Small businesses are struggling during these tough times, and are looking to lawmakers for smart policies that will help boost the economy. In addition to specific legislation aimed at helping small employers, such as the Jobs and Credit Act and healthcare reform, small firms need legislation focused on helping the majority of Americans, who make up small business owners’ customer base. The compromise tax package passed by Congress and signed into law by the president last week aims to do just that, which is good news for small businesses and the American people. It also allows us to move on to other pressing issues affecting small businesses.
Like most compromises, though, the deal was not perfect. Part of the compromise included extending tax cuts for the upper income brackets—those with taxable incomes of $250,000 or more—and a debate raged about whether this would have an adverse effect on small businesses. The claim that small businesses would be hurt if taxes on the top earners increased is misguided. Fewer than 3% of small business owners earn more than $250,000 a year, and the bulk of small employers across the country wouldn’t benefit from tax breaks on the rich.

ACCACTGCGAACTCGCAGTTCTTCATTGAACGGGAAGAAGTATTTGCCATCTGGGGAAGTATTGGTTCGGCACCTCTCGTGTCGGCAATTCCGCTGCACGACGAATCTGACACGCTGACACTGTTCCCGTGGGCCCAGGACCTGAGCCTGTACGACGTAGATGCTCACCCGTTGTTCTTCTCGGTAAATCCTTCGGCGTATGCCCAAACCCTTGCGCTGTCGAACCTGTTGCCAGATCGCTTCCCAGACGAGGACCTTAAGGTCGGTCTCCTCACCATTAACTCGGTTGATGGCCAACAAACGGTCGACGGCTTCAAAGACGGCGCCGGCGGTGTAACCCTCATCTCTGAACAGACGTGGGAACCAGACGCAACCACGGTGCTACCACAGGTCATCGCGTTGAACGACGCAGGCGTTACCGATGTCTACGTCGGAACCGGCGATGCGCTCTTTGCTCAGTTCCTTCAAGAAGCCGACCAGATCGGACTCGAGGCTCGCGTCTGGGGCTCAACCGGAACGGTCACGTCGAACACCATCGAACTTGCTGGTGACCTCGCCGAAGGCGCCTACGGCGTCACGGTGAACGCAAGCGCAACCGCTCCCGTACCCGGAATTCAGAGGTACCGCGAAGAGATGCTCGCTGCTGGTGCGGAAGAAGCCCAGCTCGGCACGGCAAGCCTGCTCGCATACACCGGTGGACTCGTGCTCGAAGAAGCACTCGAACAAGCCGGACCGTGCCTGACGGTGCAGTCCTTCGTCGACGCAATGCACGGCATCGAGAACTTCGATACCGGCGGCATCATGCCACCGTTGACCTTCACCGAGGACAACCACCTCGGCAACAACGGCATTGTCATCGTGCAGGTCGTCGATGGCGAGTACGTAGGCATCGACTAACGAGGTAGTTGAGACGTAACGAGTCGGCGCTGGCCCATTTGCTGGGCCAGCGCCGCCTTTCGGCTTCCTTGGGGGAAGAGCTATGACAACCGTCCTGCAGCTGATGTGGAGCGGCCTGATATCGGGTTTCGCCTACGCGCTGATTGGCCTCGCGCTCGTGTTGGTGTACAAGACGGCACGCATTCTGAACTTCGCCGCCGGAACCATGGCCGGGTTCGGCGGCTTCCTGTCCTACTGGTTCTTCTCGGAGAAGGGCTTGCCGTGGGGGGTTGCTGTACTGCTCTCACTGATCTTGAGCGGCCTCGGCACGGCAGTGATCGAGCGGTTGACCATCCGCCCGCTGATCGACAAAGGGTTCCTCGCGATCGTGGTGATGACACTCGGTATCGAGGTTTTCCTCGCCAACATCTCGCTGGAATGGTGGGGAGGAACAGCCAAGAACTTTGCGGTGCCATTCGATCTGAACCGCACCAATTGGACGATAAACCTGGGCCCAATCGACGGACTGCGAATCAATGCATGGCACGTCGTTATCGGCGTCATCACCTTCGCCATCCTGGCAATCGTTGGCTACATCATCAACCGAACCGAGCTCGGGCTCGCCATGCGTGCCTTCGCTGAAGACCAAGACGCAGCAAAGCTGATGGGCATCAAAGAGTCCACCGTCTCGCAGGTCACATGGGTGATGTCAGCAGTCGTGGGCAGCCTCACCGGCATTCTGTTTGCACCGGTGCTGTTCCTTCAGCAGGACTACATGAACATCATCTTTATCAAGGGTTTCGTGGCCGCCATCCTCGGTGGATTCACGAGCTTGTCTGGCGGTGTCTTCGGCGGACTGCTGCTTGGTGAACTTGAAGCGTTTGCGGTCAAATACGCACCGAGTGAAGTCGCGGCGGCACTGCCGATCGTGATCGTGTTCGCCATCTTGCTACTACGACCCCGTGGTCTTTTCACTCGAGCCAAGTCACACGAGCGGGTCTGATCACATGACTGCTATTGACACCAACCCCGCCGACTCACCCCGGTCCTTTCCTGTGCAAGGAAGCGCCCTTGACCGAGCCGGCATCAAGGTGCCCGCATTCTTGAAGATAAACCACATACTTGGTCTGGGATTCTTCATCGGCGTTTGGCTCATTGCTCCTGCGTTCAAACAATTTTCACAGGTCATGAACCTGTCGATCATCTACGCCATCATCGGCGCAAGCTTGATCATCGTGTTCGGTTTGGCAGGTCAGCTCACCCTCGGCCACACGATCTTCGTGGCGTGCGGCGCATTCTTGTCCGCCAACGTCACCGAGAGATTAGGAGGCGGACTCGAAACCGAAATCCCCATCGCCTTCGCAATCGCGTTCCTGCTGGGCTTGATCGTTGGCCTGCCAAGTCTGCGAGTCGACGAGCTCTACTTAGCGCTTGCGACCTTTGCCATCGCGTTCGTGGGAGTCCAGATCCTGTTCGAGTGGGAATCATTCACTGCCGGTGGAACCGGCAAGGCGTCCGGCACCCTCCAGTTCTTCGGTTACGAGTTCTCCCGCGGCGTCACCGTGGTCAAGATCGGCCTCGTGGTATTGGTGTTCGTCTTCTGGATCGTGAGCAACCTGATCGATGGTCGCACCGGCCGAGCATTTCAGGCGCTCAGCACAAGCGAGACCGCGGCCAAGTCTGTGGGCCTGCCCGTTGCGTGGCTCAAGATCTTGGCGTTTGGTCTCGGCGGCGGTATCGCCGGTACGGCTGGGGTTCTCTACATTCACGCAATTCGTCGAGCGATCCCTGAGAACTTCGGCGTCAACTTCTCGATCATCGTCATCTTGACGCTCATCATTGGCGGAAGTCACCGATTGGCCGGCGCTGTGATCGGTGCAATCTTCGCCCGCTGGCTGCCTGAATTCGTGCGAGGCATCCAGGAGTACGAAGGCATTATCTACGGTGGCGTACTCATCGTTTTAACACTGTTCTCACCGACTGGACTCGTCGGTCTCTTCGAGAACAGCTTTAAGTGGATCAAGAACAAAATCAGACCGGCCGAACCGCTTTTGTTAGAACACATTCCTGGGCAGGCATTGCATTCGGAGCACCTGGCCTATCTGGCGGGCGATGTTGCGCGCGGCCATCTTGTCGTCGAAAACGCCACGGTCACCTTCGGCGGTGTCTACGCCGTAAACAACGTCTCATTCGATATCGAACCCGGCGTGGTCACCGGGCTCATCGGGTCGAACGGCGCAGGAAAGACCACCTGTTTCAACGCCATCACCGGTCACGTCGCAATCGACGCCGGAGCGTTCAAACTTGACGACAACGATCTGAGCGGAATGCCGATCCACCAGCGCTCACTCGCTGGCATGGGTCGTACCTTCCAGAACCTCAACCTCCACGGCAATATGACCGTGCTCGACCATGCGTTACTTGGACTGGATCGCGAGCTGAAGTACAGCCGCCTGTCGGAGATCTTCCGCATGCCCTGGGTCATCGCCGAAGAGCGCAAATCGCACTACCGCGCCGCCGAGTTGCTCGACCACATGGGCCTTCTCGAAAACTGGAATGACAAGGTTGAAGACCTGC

Despite the disagreement, however, there are numerous provisions in the package that are valuable to small businesses in this fragile economy. Take, for example, the extension of research and development tax credits. This critical component will incentivize and reward companies that create new technologies and keep jobs here at home. Perhaps most important, the two year payroll tax reduction, coupled with the extension of unemployment benefits and middle class tax cuts, will put more money into the hands of American consumers, which in the end boosts small businesses’ bottom lines.
Small businesses are the lifeblood of our economy. Bipartisan measures like the tax cut package will help small businesses weather this economic storm and increase both revenues and job creation.